Taking a peek behind the permission itself, the High Court found there to be no indication in the officer’s report to committee or the environmental statement connected with the outline permission that individual phases might subsequently be replaced by a materially different drop-in application.

The High Court had no doubt that on a true construction the outline permission was not severable before the section 96A amendment. It was a single planning permission with provisions for phasing.

Holgate J also expressed his strong reservations about the legality of an amendment to a planning permission which simply inserts uncertain, bare language such as “severable” into a description of development without any other indication of the way in which the permission is to be considered severable. Despite the council and the developer arguing that the phasing of the outline permission resulted in its severability, the introduction of the word “severable” wasn’t limited in that way.

To the extent that the amendment did sever the outline permission, the effect of that was to disapply the Pilkington principle and made it unnecessary to apply the physical impossibility test to a future material departure from the development authorised by the outline permission.  On that basis, it significantly enlarged the “bundle of rights” conferred by the permission, and was a material amendment of the outline permission that went beyond the scope of the powers in section 96A. The claim was allowed and the purported non-material amendment to the outline permission quashed.

What are the implications?

The decision in Dennis gives rise to some significant – and challenging – implications for those involved in significant regeneration and redevelopment schemes.

Good planning involves coherent, integrated proposals that work as a whole. Long-term development projects evolve and change over time, and this requires a certain level of flexibility. There creates an inherent tension which makes achieving severability at the outset tricky, although not insurmountable.

The High Court said a lot about the factors that pointed away from severability – but did not make any concrete suggestions as to how severability of a planning permission should be achieved.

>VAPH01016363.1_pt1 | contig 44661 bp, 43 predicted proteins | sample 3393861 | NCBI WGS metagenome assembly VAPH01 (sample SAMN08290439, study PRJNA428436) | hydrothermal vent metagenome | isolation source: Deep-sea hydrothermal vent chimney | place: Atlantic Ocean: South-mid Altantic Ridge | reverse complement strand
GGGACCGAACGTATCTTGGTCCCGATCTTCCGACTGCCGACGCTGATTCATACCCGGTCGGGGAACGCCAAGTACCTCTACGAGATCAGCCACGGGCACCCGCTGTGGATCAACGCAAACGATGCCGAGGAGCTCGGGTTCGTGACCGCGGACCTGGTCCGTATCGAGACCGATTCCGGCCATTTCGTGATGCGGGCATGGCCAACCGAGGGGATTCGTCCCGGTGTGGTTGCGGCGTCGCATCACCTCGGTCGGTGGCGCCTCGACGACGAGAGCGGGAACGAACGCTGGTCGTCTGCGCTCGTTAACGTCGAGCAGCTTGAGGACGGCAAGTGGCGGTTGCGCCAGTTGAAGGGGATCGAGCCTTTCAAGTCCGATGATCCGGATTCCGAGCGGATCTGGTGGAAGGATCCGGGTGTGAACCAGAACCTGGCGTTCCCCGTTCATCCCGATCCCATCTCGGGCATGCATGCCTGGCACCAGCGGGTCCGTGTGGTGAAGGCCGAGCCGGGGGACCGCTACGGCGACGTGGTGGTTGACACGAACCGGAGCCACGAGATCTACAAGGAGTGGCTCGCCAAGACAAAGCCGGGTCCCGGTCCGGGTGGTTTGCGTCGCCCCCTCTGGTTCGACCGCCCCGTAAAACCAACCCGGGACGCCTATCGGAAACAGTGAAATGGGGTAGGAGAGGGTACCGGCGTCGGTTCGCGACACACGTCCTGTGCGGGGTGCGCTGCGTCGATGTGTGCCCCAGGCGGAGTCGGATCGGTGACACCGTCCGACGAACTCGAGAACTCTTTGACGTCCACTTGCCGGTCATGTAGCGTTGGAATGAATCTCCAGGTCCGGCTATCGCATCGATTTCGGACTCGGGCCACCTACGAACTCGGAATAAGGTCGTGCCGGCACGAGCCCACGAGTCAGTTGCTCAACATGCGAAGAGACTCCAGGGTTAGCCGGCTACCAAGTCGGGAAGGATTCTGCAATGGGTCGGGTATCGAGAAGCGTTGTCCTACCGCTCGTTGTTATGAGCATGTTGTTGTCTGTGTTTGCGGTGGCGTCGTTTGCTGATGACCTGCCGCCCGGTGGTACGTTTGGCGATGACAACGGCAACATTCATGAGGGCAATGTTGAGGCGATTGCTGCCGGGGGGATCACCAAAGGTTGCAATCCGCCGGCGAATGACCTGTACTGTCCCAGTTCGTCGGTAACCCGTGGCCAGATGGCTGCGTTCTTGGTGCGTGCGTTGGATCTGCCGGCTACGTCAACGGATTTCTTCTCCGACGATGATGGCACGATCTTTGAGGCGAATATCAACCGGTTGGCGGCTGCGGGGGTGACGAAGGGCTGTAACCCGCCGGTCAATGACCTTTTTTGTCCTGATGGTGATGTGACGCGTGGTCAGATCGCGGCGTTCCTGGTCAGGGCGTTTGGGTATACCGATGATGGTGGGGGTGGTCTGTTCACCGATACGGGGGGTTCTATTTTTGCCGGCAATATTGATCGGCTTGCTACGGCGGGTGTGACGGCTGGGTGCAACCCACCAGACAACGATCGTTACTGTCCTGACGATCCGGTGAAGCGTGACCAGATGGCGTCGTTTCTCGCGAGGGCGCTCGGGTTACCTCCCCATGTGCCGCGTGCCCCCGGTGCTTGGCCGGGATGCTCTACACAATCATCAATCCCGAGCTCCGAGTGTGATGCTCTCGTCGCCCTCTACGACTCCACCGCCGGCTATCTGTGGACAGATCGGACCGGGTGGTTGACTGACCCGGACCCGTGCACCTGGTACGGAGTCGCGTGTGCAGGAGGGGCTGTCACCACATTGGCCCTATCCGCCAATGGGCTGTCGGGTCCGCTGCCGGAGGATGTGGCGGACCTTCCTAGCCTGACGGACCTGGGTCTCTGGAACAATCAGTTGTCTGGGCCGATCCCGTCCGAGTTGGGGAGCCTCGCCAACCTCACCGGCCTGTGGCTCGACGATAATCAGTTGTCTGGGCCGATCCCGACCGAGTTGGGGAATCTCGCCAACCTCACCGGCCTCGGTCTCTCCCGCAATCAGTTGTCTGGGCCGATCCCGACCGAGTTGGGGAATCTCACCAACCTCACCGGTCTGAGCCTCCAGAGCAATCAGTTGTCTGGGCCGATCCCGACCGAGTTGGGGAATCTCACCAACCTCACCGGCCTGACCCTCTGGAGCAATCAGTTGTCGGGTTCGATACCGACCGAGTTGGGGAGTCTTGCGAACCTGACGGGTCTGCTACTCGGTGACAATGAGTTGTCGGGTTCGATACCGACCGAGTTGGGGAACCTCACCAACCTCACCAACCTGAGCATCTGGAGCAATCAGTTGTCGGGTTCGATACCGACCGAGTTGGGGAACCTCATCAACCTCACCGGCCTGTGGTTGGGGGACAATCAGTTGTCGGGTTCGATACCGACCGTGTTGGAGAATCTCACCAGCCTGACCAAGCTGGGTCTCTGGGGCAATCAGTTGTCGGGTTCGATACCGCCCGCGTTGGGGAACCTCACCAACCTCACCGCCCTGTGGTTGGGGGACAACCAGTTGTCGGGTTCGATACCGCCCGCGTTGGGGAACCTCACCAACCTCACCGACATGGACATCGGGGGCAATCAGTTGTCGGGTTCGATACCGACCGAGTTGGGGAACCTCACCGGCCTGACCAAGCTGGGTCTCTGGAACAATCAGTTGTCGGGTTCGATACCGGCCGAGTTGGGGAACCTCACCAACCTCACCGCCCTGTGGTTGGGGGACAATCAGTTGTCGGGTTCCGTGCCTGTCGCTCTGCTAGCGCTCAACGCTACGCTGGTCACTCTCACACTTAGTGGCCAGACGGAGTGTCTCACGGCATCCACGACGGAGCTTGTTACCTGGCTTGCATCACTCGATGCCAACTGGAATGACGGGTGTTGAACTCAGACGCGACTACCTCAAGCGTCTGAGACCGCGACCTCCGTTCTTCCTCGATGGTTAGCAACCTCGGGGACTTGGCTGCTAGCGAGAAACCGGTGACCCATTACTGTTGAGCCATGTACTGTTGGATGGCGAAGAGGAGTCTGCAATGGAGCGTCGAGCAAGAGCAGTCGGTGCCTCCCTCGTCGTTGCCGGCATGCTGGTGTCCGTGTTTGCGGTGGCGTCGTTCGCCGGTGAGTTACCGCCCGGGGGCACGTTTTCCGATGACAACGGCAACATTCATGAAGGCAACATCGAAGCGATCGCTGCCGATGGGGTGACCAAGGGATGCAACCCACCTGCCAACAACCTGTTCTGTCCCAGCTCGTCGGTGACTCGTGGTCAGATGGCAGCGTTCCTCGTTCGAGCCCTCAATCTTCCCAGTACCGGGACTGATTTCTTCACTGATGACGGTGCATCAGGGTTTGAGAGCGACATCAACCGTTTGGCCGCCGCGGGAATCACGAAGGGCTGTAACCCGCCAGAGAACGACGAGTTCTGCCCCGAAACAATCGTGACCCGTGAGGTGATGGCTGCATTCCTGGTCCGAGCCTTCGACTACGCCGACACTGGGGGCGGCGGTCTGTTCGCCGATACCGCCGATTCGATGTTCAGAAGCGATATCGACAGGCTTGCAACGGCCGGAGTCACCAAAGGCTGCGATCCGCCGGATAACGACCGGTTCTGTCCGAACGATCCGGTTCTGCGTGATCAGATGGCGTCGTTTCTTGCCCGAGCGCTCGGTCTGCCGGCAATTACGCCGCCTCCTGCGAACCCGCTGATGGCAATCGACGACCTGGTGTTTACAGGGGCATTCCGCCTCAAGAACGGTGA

Developers formulating strategies for major schemes will need to consider carefully how permissions can be future-proofed. Permissions need to be made unequivocally severable. This could be achieved, for example, by building in mechanisms to ensure that, where drop-in development is introduced, safeguards are in place to secure compatibility with the underlying consent. Even so, the treatment of site-wide plans or controlling documents poses real challenges.

Those with existing developments involving drop-in permissions will need to ensure the compatibility of their consenting strategy with the findings of the High Court in Dennis.

One of the key challenges faced by developers when considering drop-in permissions has been the reluctance of planning authorities to engage with the approach given the perceived risks and uncertainty brought about by the recent case law. The decision in Dennis is unlikely to give reluctant authorities the confidence to embrace the drop-in solution.  The proposal of the Supreme Court in Hillside that developers should simply secure a fresh planning permission for the entire site surely isn’t the answer.

Although permission to appeal was refused by the Judge on the papers, the council may now apply to the Court of Appeal for permission to appeal the decision. We’ll keep you up to speed with developments. Your usual Hogan Lovells contact is available to discuss the implications of the Dennis decision in the meantime.


R (Aysen Dennis) v LB Southwark and Notting Hill Genesis [2024] EWHC 57 (Admin) (17 January 2024)



Authored by David Wood.

Hannah Quarterman
David Wood
Senior Associate
Robert Gowing
Senior Associate